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South Island Ferrari customers and fans have been given a unique look at the new Ferrari 296 GTB at a special launch event in Christchurch. Hosted at the headquarters of renowned Canterbury based automotive detailing business, Avid Group, the chance to finally see up close Ferrari’s first V6 powered production car since the 1974 Dino 246 GTS was too good to miss.

The 296 GTB expands on Ferrari’s plug in hybrid line-up alongside the flagship SF90. Sitting beneath the SF90 but above the likes of the F8 Tributo and Roma in the range, the 296 GTB is a stylistic mix between both the F8 and the SF90. The 296 tips the scales at 1470kg. It is also shorter and its wheelbase is 50mm smaller than the F8.

There is plenty of SF90 in the low-slung front and the rear, with its centre mounted exhaust, is clean cut and devoid of any unnecessary additives. The rear three quarter haunches also pay homage to the 1965 Le Mans winning 250 LM. All in all, when you see the 296 GTB in person for the first time, you quickly realize the photos really don’t do it justice.

Despite these nods to the past, the 296 GTB is aimed squarely at the future. Its beating heart is a 2.9- litre twin-turbo V6 putting out 488kW. But if that wasn’t enough, the addition of a 122kW electric motor brings total power output up to a substantial 610kW. The power unit also sits quite low down and ahead of the rear axle.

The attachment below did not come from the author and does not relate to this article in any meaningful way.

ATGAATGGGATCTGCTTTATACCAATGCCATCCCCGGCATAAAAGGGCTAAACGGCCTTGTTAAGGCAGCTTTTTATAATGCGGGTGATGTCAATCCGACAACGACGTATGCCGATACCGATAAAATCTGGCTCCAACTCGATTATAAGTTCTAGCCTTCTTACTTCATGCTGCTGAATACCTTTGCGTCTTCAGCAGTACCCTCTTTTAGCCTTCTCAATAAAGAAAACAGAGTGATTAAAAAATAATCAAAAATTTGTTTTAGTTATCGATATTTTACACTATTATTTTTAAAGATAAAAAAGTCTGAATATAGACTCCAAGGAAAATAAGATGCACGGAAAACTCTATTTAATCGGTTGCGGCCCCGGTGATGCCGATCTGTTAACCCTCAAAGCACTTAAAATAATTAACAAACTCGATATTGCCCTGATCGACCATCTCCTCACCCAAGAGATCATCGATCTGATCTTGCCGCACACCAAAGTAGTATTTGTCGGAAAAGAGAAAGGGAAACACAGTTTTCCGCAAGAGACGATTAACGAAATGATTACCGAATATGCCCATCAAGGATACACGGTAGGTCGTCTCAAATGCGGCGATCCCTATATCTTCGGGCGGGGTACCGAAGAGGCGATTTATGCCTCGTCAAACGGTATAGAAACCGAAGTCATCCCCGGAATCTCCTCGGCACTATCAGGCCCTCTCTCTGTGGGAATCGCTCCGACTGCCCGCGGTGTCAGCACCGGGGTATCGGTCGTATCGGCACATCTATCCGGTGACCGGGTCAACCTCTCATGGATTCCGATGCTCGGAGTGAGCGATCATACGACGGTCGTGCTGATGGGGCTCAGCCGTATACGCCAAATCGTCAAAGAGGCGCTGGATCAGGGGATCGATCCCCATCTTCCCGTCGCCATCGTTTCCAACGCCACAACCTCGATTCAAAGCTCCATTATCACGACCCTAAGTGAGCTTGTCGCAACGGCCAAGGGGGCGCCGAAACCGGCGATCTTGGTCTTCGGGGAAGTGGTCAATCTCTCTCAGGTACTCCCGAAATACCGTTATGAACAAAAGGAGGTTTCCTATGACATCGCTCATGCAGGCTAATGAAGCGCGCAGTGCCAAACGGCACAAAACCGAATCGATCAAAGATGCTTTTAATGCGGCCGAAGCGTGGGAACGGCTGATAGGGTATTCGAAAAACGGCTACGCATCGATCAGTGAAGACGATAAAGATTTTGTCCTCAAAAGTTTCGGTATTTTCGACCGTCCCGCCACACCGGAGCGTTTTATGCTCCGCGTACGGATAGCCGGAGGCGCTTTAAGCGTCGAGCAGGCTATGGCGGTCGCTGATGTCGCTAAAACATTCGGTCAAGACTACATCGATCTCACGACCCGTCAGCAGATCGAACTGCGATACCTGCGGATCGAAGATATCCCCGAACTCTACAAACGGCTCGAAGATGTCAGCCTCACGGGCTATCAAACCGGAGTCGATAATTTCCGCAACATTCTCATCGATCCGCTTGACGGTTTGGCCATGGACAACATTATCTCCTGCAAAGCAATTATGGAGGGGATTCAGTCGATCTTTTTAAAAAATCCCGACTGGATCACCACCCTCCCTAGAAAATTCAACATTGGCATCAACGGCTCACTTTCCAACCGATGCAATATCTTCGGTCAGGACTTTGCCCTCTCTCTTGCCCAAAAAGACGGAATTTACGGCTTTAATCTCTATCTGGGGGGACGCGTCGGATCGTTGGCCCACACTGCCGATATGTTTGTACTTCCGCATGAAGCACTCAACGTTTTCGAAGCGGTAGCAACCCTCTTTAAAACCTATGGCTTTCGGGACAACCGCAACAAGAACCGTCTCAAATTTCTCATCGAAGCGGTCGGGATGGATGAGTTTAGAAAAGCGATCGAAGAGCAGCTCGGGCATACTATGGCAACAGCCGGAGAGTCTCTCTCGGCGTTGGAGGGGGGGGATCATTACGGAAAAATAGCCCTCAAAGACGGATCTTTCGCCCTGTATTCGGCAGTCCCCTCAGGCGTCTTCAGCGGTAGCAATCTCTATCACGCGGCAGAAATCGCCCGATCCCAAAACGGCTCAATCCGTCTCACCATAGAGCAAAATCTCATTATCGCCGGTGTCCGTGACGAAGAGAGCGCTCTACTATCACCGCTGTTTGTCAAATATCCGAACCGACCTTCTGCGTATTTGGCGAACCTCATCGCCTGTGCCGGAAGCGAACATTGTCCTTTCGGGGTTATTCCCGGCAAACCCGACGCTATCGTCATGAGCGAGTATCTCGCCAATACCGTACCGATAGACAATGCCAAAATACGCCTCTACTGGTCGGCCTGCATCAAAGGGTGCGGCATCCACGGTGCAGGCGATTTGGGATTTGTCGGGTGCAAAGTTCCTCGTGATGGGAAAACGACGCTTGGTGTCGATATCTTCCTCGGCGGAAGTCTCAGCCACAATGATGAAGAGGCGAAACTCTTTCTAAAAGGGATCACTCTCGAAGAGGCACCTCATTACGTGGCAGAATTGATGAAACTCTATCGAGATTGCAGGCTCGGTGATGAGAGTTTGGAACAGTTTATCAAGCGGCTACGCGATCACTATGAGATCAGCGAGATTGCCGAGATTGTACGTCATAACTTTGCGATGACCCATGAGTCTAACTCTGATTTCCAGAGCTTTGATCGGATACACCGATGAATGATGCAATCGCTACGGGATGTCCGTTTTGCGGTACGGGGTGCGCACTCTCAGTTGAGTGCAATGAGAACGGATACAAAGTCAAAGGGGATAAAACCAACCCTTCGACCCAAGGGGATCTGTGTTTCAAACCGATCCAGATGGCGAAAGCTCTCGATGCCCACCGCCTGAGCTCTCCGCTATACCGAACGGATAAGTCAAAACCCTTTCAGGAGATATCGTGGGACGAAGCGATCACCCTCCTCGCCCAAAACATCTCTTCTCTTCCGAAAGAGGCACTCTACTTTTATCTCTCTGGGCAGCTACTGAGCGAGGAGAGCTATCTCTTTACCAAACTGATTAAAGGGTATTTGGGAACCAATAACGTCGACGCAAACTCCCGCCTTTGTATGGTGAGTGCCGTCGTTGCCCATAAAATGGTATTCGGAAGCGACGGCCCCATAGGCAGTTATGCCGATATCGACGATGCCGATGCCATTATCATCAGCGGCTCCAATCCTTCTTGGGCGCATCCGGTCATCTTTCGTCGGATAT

Mated to an eight-speed paddle shift transmission with a 7.45kWh battery pack, Ferrari claim the 296 GTB is good for a top speed of 330km/h and will reach 100km/h from a standstill in 2.9 seconds. We are happy to report that it sounds just as good in person as it does through computer speakers from YouTube videos.  However, if making that twin-turbo V6 petrol hybrid set up bellow while on the commute doesn’t spin your wheels, Ferrari also claim you will be able to travel 25km on pure electric silent running.

While I did get a chance to get behind the wheel, it was only stationary. The driving position is spot-on and the interior borrows many elements from the SF90 by way of an uncluttered cabin and features like the large touch screen infotainment system and touch buttons. The gear selector which harks back to the open gated Ferrari manuals of yesteryear also returns from the Roma. There is also a tonne of red trim.

While it is hard to say when the chance will arise to properly take the 296 GTB for a proper drive, this first brief introduction has left this motoring scribe salivating for more.

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